Over the fall of 1975, Carl Icahn and his right-hand man, Alfred Kingsley, hashed out a new investment strategy in the cramped offices of Icahn & Co. Located at 25 Broadway, a few steps from the future site of the Charging Bull, the iconic 7,000-pound bronze sculpture erected by Arturo Di Modica following the 1987 stock market crash.
Icahn & Co. was then a small but successful discount option brokerage with a specialty in arbitrage. Mr. Kingsley, a graduate of the Wharton School with a master's degree in tax from New York University, had joined Mr. Icahn in 1968.
Immediately impressed by his ability to grasp complex transactions, Mr. Icahn had asked Mr. Kingsley what he knew about arbitrage. “Not a thing,” Mr. Kingsley replied. Soon, Mr. Kingsley was spending most of his days arbitraging the securities of conglomerates like Litton Industries, LTV and IT&T.
Arbitrage is the practice of simultaneously buying and selling an asset that trades in two or more markets at different prices. In the classic version, the arbitrageur buys at the lower price and sells at the higher price, and in doing so realizes a riskless profit representing the ordinarily small difference between the two.
Mr. Icahn had Mr. Kingsley engaged in a variation known as convertible arbitrage, simultaneously trading a stock and its convertible securities, which, for liquidity or market psychology reasons, were sometimes mispriced relative to the stock. Conglomerates had issued an alphabet soup of common stock, preferred stock, options, warrants, bonds and convertible debt.
As an options broker, Mr. Icahn used his superior market knowledge to capitalize on inefficiencies between, say, the prices of the common stock and the warrants, or the common stock and the convertible debt. The attraction of convertible arbitrage was that it was market-neutral, which meant that Icahn & Co.'s clients were not subject to the risk of a steep decline in the market.
Mr. Icahn and Mr. Kingsley shortly progressed to arbitraging closed-end mutual funds and the securities in the underlying portfolio. A closed-end mutual fund has a fixed number of shares or units on issue. Unlike with open-end funds, management cannot issue or buy back new shares or units to meet investor demand. For this reason, a closed-end fund can trade at a significant discount or, less commonly, a premium to its net asset value.
Mr. Icahn and Mr. Kingsley bought the units of the closed-end funds trading at the widest discount from their underlying asset value, and then hedged out the market risk by shorting the securities that made up the mutual fund's portfolio. Like the convertible arbitrage strategy, the closed-end fund arbitrage was indifferent to the direction of the market, generating profits as the gap between the unit price and the underlying value narrowed. It was not, however, classic riskless arbitrage.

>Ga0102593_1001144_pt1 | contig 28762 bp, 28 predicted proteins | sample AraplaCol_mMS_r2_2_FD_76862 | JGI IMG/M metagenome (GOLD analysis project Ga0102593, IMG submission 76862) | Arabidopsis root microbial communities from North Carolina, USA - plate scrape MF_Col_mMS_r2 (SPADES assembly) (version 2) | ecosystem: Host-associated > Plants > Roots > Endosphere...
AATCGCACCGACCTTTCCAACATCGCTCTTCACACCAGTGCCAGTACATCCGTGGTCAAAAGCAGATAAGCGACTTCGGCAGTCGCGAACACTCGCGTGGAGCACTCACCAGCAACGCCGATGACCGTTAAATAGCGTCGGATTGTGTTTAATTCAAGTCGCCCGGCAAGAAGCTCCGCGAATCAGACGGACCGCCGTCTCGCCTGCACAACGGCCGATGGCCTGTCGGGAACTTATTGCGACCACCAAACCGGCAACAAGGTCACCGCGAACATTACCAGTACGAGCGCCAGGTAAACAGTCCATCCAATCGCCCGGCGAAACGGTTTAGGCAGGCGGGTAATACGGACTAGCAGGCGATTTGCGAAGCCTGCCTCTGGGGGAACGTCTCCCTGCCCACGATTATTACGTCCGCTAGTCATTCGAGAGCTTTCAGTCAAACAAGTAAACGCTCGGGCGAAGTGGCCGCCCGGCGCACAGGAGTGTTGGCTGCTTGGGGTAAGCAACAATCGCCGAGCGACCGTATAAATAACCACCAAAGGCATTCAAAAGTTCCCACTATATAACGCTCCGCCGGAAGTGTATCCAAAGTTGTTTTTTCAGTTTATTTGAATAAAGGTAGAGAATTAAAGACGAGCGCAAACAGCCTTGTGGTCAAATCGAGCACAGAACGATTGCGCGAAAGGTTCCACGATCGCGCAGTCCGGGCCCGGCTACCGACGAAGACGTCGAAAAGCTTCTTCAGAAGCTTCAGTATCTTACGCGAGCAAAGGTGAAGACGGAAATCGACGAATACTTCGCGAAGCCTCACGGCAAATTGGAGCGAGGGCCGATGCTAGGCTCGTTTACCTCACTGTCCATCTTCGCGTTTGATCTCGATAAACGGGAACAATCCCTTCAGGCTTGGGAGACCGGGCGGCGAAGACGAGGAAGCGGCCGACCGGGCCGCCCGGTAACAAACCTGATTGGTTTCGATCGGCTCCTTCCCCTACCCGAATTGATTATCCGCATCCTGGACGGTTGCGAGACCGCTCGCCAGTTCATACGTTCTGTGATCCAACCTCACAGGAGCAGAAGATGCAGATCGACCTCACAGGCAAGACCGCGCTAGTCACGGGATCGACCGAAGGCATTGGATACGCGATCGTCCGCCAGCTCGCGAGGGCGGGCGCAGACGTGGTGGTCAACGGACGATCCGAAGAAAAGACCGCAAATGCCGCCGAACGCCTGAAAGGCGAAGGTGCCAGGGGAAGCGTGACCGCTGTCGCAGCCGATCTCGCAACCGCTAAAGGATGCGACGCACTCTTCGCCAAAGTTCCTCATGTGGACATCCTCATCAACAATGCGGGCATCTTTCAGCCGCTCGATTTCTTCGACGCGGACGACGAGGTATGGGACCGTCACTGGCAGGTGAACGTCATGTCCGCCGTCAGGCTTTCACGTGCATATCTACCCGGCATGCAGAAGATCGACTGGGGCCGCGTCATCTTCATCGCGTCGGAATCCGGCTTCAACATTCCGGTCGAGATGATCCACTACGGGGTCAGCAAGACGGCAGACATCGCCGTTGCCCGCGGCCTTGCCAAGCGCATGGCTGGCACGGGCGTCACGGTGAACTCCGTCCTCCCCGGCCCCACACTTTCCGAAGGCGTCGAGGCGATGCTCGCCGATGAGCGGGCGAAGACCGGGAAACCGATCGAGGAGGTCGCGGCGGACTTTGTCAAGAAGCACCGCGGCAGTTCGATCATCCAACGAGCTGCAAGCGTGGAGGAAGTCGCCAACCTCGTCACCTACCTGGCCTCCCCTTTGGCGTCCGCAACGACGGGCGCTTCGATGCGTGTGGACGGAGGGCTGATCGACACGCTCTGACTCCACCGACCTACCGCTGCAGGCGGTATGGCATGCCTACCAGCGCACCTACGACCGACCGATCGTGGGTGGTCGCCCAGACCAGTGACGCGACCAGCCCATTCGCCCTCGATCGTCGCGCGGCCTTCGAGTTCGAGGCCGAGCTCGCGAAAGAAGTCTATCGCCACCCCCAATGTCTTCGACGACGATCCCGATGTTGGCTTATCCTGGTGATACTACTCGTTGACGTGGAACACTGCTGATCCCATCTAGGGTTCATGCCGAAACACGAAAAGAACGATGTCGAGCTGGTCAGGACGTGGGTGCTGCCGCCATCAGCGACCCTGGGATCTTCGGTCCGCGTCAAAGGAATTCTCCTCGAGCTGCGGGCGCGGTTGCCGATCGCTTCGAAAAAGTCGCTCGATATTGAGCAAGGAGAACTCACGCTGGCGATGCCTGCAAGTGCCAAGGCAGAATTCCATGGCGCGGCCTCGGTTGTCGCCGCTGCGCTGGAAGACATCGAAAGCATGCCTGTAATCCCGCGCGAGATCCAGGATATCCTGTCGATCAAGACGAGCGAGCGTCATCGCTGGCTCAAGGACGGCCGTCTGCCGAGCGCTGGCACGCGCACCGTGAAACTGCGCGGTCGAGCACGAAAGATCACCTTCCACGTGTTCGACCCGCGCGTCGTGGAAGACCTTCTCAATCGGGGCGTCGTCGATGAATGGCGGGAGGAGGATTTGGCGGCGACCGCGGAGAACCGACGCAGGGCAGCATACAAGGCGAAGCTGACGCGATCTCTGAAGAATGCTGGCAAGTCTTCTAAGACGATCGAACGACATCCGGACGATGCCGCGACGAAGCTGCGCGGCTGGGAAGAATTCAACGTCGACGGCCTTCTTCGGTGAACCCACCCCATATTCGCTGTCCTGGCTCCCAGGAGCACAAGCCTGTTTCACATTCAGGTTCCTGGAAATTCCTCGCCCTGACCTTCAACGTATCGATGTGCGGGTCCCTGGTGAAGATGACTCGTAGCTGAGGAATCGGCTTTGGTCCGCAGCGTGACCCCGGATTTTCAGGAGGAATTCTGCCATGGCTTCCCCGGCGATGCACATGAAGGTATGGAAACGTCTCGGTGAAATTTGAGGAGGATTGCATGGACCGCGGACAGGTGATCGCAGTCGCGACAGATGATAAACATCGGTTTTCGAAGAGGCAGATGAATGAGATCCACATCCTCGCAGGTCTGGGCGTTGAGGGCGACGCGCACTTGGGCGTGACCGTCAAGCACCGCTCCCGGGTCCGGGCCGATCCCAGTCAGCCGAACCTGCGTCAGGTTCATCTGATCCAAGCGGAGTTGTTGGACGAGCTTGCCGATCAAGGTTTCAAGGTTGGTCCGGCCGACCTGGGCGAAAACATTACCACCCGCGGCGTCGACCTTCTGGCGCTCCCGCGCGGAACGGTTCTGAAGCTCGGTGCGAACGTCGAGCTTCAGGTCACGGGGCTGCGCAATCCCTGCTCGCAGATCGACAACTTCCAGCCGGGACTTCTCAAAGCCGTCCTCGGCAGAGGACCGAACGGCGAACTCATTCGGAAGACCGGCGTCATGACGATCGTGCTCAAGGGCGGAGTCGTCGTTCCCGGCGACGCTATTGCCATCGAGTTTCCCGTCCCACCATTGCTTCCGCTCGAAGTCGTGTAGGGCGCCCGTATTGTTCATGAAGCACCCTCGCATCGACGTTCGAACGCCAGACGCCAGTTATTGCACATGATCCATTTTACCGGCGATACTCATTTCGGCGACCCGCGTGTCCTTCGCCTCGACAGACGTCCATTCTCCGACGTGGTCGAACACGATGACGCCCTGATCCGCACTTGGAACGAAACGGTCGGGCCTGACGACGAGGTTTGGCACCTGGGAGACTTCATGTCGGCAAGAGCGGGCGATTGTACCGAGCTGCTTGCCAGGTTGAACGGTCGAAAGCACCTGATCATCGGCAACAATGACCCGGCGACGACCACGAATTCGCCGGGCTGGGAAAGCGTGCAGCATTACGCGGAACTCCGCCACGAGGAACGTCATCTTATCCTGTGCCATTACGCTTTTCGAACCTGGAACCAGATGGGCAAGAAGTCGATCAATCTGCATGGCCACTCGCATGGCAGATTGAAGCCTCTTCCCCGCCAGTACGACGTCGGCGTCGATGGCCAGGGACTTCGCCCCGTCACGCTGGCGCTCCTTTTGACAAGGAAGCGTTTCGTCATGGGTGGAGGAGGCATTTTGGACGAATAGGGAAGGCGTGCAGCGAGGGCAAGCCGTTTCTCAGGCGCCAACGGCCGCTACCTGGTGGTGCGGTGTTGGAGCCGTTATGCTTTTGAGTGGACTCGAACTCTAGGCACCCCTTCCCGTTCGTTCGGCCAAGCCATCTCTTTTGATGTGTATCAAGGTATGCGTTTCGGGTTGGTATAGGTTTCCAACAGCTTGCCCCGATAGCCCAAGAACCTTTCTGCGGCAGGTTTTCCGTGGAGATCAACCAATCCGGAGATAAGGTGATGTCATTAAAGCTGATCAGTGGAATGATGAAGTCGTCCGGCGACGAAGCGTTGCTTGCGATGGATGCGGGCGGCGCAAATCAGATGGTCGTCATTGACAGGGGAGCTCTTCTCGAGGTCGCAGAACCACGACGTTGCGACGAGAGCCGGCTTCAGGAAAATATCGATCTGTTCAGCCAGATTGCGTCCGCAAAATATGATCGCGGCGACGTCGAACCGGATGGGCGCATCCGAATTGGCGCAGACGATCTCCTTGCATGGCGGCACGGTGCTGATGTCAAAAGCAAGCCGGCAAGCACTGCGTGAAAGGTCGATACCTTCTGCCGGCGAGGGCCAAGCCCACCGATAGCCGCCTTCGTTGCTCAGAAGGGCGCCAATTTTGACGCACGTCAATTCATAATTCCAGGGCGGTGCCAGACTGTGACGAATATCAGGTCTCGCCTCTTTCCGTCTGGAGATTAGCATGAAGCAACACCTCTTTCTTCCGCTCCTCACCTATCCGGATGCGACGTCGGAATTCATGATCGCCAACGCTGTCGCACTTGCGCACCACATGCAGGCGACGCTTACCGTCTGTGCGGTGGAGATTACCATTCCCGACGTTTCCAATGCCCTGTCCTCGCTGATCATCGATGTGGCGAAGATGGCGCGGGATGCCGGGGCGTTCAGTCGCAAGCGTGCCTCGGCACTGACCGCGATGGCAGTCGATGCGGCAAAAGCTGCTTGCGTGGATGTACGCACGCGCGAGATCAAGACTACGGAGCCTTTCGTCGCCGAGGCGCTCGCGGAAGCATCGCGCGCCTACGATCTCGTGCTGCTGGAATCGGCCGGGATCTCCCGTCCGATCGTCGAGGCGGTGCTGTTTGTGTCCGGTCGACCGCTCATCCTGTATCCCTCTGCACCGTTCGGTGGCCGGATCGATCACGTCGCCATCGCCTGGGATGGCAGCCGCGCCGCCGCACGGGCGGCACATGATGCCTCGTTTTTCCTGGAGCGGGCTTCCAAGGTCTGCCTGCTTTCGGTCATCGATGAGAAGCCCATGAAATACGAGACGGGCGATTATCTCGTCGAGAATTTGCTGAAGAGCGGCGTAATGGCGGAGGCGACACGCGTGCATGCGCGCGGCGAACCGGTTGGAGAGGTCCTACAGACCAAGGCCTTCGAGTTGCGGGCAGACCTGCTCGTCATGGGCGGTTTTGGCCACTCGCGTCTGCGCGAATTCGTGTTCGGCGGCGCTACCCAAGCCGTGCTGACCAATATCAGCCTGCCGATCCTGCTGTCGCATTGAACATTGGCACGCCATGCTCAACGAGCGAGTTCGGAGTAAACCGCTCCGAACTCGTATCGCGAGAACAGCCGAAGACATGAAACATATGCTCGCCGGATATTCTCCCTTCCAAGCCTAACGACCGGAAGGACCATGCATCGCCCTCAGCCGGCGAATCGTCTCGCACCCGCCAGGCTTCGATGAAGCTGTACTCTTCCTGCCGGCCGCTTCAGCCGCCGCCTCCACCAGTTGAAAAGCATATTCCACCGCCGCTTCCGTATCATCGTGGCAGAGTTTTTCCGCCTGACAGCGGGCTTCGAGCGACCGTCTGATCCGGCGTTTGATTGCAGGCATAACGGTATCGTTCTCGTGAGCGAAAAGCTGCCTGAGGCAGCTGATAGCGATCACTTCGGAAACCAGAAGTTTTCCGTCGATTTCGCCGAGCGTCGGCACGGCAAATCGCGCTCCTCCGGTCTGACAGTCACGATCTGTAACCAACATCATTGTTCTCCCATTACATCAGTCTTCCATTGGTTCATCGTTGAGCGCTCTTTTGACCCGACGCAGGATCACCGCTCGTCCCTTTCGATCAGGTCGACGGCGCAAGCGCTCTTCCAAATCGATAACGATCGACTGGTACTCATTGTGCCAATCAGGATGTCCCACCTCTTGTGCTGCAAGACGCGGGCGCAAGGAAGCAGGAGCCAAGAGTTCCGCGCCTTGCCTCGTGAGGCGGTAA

As it was possible for a gap to open up between the price of the mutual fund unit and the underlying value of the portfolio, it was also possible for that gap to widen. When it did so, an investor who had bought the units of the fund and sold short the underlying portfolio endured short-term, unrealized losses until the market closed the gap. In the worst-case scenario, investors could be forced to realize those losses if the gap continued to widen and they couldn't hold the positions. Sometimes they failed to meet a margin call or were required to cover the short position.
Unwilling to rely on the market to close the gap, Mr. Icahn and Mr. Kingsley would take matters into their own hands. Once they had established their position, they lobbied to have the fund liquidated.
The manager either acquiesced, and Mr. Icahn and Mr. Kingsley closed out the position for a gain, or the mere prospect of the manager's liquidating caused the gap to wholly or partially close. The strategy generated good returns, but the universe of heavily discounted closed-end funds was small. Mr. Icahn and Mr. Kingsley saw the far-larger universe of prospects emerging in public companies with undervalued assets. This was the new investment strategy they were shaping at 25 Broadway in 1975.
Although few could sense it, a quiet revolution was about to get under way. Mr. Icahn and Mr. Kingsley had seen what many others had missed — a decade of turmoil on the stock market had created a rare opportunity. After trading sideways for nine years, rampant inflation had yielded a swathe of undervalued stocks with assets carried on the books at a huge discount to their true worth. Recent experience had taught most investors that even deeply discounted stocks could continue falling with the market, but Mr. Icahn and Mr. Kingsley were uniquely positioned to see that they didn't need to rely on the whim of the market to close the gap between price and intrinsic value.
Mr. Kingsley later recalled: “We asked ourselves, "If we can be activists in an undervalued closed-end mutual fund, why can't we be activists in a corporation with undervalued assets?'”
As they had with the closed-end mutual funds, Mr. Icahn and Mr. Kingsley would seek to control the destiny of public companies. Their impact on America's corporations would be profound.
Mr. Icahn's progression from arbitrageur and liquidator of closed-end funds to full-blown corporate raider started in 1976 with a distillation of the strategy into an investment memorandum distributed to prospective investors:
“It is our opinion that the elements in today's economic environment have combined in a unique way to create large profit-making opportunities with relatively little risk. The real or liquidating value of many American companies has increased markedly in the last few years; however, interestingly, this has not at all been reflected in the market value of their common stocks. Thus, we are faced with a unique set of circumstances that, if dealt with correctly can lead to large profits, as follows: The management of these asset-rich target companies generally own very little stock themselves and, therefore, usually have no interest in being acquired.